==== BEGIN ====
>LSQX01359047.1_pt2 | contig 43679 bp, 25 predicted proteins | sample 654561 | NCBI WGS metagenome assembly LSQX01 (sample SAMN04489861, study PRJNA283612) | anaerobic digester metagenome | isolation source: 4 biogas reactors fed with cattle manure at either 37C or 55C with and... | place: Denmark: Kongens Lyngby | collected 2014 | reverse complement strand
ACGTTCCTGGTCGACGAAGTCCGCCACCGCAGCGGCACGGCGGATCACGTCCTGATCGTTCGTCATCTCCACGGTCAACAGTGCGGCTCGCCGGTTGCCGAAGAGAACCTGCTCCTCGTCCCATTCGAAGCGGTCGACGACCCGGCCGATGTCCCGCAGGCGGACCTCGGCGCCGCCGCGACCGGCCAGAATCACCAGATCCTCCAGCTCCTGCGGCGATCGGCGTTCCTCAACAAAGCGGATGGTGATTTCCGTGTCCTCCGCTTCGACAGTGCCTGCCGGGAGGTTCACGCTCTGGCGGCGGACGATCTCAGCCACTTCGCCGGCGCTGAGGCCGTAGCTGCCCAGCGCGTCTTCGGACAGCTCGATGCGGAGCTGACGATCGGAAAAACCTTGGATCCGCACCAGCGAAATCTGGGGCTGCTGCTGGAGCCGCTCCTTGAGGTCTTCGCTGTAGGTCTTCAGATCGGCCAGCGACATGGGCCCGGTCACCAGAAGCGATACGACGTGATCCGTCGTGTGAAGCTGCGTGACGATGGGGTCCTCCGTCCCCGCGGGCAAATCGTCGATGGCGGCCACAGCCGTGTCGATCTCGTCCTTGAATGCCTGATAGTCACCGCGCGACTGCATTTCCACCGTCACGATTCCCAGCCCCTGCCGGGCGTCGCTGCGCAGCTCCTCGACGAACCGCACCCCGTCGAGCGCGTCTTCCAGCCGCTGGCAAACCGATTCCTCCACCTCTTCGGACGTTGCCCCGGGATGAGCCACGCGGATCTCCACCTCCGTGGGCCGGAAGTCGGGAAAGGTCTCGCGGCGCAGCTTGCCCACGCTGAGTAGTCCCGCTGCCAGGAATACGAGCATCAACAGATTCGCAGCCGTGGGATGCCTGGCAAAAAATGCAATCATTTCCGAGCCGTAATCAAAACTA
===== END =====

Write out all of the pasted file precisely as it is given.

>LSQX01359047.1_pt2 | contig 43679 bp, 25 predicted proteins | sample 654561 | NCBI WGS metagenome assembly LSQX01 (sample SAMN04489861, study PRJNA283612) | anaerobic digester metagenome | isolation source: 4 biogas reactors fed with cattle manure at either 37C or 55C with and... | place: Denmark: Kongens Lyngby | collected 2014 | reverse complement strand
ACGTTCCTGGTCGACGAAGTCCGCCACCGCAGCGGCACGGCGGATCACGTCCTGATCGTTCGTCATCTCCACGGTCAACAGTGCGGCTCGCCGGTTGCCGAAGAGAACCTGCTCCTCGTCCCATTCGAAGCGGTCGACGACCCGGCCGATGTCCCGCAGGCGGACCTCGGCGCCGCCGCGACCGGCCAGAATCACCAGATCCTCCAGCTCCTGCGGCGATCGGCGTTCCTCAACAAAGCGGATGGTGATTTCCGTGTCCTCCGCTTCGACAGTGCCTGCCGGGAGGTTCACGCTCTGGCGGCGGACGATCTCAGCCACTTCGCCGGCGCTGAGGCCGTAGCTGCCCAGCGCGTCTTCGGACAGCTCGATGCGGAGCTGACGATCGGAAAAACCTTGGATCCGCACCAGCGAAATCTGGGGCTGCTGCTGGAGCCGCTCCTTGAGGTCTTCGCTGTAGGTCTTCAGATCGGCCAGCGACATGGGCCCGGTCACCAGAAGCGATACGACGTGATCCGTCGTGTGAAGCTGCGTGACGATGGGGTCCTCCGTCCCCGCGGGCAAATCGTCGATGGCGGCCACAGCCGTGTCGATCTCGTCCTTGAATGCCTGATAGTCACCGCGCGACTGCATTTCCACCGTCACGATTCCCAGCCCCTGCCGGGCGTCGCTGCGCAGCTCCTCGACGAACCGCACCCCGTCGAGCGCGTCTTCCAGCCGCTGGCAAACCGATTCCTCCACCTCTTCGGACGTTGCCCCGGGATGAGCCACGCGGATCTCCACCTCCGTGGGCCGGAAGTCGGGAAAGGTCTCGCGGCGCAGCTTGCCCACGCTGAGTAGTCCCGCTGCCAGGAATACGAGCATCAACAGATTCGCAGCCGTGGGATGCCTGGCAAAAAATGCAATCATTTCCGAGCCGTAATCAAAACTA